[1] Two types of Balsamic Vinegar of Modena you should know: regular and invecchiato, which is aged in barrels for three years or more (all photos © Balsamic Vinegar Of Modena).

[2] There are several uses for balsamic below, but one you might not have thought of is on ice cream!

[3] The EU’s Protected Geographic Indication seal (PGI) assures that you are buying authentic Balsamic Vinegar of Modena.

[4] As balsamic vinegar ages, it becomes thicker and more concentrated.


PLEASE NOTE: WordPress has decided to cut out the center portion of this article, before “Balsamic Negroni.” We are working on finding the problem.

The Consorzio Aceto Balsamico di Modena (Consortium of Balsamic Vinegar of Modena) has declared a new food holiday: November 1st Balsamic Vinegar of Modena Day.

Balsamic vinegar is one the most important Italian food products—and also one of the most knocked-off.

There is a lot of balsamic vinegar sold that is imitation balsamic. It hasn’t been made according to the rules and regulations of the Consorzio

Some inexpensive supermarket or big chain balsamics are simply cheap red wine vinegar colored and flavored with caramel.

If it’s inexpensive, it’s imitation!

Balsamic Negroni)

  • Drizzles (garnishes for meat, poultry and fish/seafood, even ice cream with balsamic [photo #2])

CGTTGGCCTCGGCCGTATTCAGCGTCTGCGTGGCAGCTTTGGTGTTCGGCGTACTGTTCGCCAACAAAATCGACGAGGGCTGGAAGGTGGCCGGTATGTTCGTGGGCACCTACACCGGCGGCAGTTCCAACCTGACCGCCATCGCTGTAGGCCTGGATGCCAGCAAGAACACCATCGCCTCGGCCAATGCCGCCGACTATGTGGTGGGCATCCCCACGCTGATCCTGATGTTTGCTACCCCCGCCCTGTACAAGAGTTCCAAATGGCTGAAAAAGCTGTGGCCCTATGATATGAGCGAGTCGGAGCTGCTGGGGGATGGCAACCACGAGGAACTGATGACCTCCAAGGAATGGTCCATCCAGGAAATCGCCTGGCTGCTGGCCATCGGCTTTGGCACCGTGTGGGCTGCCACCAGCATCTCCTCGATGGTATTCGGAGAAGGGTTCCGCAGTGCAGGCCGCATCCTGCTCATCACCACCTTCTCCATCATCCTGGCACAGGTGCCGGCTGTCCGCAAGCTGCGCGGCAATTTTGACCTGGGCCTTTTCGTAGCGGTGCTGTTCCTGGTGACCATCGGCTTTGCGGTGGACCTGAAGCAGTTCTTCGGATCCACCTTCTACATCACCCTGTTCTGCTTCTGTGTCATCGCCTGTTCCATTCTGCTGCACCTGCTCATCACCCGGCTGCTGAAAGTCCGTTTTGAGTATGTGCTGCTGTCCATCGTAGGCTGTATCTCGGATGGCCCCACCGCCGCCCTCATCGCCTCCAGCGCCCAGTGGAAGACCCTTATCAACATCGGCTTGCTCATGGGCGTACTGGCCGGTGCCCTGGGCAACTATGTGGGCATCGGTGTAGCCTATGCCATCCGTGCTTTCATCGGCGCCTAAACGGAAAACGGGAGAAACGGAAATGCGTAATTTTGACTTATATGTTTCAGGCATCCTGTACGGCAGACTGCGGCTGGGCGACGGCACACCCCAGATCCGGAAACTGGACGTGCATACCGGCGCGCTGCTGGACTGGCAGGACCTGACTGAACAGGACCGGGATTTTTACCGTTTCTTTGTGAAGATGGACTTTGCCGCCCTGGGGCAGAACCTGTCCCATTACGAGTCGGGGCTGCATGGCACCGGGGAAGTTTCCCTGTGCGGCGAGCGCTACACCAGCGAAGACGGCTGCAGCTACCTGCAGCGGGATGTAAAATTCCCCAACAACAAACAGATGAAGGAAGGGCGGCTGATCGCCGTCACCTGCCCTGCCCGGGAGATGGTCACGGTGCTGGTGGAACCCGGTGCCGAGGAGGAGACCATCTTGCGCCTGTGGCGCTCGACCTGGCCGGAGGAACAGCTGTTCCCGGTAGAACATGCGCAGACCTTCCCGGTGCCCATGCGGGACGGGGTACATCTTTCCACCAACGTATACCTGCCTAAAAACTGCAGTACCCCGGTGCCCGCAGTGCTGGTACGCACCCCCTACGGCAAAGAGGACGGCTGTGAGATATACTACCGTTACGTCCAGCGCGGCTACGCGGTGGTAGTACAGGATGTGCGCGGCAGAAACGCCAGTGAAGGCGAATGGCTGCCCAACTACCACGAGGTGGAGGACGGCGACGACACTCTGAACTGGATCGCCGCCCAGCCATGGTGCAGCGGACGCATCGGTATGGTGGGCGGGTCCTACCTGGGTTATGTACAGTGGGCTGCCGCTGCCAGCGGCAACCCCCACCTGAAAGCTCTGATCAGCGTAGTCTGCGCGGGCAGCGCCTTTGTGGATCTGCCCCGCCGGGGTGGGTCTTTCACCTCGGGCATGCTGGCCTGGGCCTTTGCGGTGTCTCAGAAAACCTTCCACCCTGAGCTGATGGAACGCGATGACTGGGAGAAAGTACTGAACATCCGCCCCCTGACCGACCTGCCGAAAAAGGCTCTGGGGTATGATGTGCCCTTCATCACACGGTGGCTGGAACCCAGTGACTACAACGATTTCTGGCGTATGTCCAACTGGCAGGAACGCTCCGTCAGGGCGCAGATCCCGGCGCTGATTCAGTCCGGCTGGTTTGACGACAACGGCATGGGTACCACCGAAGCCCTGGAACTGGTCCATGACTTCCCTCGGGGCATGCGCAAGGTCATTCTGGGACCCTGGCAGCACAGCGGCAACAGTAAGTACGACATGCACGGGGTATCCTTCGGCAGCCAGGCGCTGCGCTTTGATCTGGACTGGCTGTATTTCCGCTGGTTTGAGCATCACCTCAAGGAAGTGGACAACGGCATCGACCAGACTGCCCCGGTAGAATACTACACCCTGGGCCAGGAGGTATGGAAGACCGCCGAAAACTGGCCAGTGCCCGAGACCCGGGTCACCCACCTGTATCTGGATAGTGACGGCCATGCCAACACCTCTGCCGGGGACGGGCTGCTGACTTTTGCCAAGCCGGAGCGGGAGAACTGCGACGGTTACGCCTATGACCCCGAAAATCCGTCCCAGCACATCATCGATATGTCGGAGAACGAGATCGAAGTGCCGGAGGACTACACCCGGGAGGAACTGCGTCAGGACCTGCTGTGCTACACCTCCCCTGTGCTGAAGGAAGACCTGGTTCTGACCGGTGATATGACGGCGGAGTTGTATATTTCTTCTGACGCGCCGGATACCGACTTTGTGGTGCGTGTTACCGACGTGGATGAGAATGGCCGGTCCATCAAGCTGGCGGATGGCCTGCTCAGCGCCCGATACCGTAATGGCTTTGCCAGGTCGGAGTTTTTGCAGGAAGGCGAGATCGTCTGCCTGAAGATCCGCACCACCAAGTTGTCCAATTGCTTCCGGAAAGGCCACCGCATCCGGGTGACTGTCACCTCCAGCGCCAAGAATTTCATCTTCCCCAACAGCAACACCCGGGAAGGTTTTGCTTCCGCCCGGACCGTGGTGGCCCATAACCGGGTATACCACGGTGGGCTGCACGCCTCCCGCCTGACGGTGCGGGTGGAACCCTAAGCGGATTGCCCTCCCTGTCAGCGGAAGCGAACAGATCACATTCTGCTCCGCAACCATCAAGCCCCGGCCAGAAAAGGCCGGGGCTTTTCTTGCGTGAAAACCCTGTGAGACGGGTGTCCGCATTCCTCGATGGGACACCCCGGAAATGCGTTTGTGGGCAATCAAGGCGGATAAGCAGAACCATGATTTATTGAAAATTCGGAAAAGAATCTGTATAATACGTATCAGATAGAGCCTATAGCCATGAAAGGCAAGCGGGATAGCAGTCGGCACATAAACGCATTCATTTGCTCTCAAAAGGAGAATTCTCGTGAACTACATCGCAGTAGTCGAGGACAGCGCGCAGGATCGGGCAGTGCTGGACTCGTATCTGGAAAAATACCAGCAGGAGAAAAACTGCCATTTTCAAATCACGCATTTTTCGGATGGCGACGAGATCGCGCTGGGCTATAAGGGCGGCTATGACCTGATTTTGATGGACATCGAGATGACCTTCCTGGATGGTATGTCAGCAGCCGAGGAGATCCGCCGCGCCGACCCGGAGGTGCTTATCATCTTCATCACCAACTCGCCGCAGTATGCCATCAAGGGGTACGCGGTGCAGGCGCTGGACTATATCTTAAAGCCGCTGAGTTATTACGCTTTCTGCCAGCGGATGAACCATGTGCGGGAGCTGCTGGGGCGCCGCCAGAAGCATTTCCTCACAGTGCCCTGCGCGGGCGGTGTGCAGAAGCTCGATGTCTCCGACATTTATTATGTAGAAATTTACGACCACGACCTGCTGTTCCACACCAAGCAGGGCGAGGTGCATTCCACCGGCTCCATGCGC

• Glazes, both sweet and savory (here’s more about balsamic glaze)
  • Marinades (for depth of flavor)
  • Pan Sauces (ditto—how to deglaze a pan)
  • Soups (ditto)
  • Vinaigrettes
  • Splashes—add a splash of balsamic to just about anything, from charcuterie and white pizzas to risotto to strawberries, fruit tarts and savory tarts
    Here’s more about each of these uses.

    Balsamic Vinegar of Modena’s origin dates back to ancient Rome, when grape must* was cooked down into a syrup used as a sweetener and condiment—and as a medicine, too.

    Production of balsamic vinegar became linked with the Italian city of Modena during the 11th century.

    Toward the end of the 13th century, the art of vinegar production was cultivated at the court of the Dukes of Este in Modena. But it was not until 1747 that the adjective “balsamic” appeared in the registrs of the cellars of the dukes.

    In the 19th century, Balsamic Vinegar of Modena became known and appreciated abroad.

    Since then, the bitter-sweet balanced flavor, with its intense deep brown color and luscious aroma, has become a favorite with connoisseurs worldwide.

    Here’s more of the history of balsamic vinegar.

    Here’s more about how balsamic vinegar is made.


    *Grape must (from the Latin vinum mustum, young wine ) is freshly crushed grape juice that contains the skins, seeds, and stems of the fruit.



    The post TIP OF THE DAY: Know Your Balsamic Vinegar (It’s Balsamic Vinegar Of Modena Day) first appeared on THE NIBBLE Blog – Adventures In The World Of Fine Food.

    THE NIBBLE Blog – Adventures In The World Of Fine Food

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